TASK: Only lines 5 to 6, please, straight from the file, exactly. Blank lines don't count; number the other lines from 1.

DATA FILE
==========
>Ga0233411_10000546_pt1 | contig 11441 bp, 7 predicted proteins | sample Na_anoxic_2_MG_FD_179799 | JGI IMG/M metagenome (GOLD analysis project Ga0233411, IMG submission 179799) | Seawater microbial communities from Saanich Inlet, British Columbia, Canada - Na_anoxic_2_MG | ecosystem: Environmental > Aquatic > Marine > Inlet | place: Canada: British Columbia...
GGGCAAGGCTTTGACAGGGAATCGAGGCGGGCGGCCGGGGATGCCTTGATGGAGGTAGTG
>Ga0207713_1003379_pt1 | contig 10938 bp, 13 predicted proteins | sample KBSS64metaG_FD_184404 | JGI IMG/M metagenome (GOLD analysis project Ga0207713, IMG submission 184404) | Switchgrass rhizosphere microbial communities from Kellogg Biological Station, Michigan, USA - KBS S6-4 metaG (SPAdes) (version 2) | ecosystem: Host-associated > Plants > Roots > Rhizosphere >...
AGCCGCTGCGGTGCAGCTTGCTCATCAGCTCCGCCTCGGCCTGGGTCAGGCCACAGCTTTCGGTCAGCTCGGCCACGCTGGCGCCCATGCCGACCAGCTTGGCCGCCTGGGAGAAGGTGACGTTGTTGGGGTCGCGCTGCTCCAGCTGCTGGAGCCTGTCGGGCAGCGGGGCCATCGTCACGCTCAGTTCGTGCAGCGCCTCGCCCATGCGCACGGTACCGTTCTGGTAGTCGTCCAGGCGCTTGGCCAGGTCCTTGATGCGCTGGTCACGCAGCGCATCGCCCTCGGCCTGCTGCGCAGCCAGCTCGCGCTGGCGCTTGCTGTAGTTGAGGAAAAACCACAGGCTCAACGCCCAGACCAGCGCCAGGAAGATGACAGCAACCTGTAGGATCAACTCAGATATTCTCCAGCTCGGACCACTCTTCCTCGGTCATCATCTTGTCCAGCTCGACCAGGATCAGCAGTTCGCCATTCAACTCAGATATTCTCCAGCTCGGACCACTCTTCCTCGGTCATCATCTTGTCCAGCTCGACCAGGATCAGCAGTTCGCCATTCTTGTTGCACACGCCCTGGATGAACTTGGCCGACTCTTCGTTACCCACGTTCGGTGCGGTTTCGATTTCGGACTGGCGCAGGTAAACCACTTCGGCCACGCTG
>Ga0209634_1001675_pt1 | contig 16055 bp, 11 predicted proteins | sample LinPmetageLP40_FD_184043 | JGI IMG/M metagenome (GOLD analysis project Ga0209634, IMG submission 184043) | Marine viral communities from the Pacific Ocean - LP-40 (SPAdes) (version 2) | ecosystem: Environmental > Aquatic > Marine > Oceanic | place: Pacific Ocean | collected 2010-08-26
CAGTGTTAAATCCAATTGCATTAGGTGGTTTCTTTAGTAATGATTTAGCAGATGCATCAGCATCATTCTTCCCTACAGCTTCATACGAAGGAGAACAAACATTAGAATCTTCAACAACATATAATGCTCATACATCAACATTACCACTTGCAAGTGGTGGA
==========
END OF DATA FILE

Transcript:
>Ga0209634_1001675_pt1 | contig 16055 bp, 11 predicted proteins | sample LinPmetageLP40_FD_184043 | JGI IMG/M metagenome (GOLD analysis project Ga0209634, IMG submission 184043) | Marine viral communities from the Pacific Ocean - LP-40 (SPAdes) (version 2) | ecosystem: Environmental > Aquatic > Marine > Oceanic | place: Pacific Ocean | collected 2010-08-26
CAGTGTTAAATCCAATTGCATTAGGTGGTTTCTTTAGTAATGATTTAGCAGATGCATCAGCATCATTCTTCCCTACAGCTTCATACGAAGGAGAACAAACATTAGAATCTTCAACAACATATAATGCTCATACATCAACATTACCACTTGCAAGTGGTGGA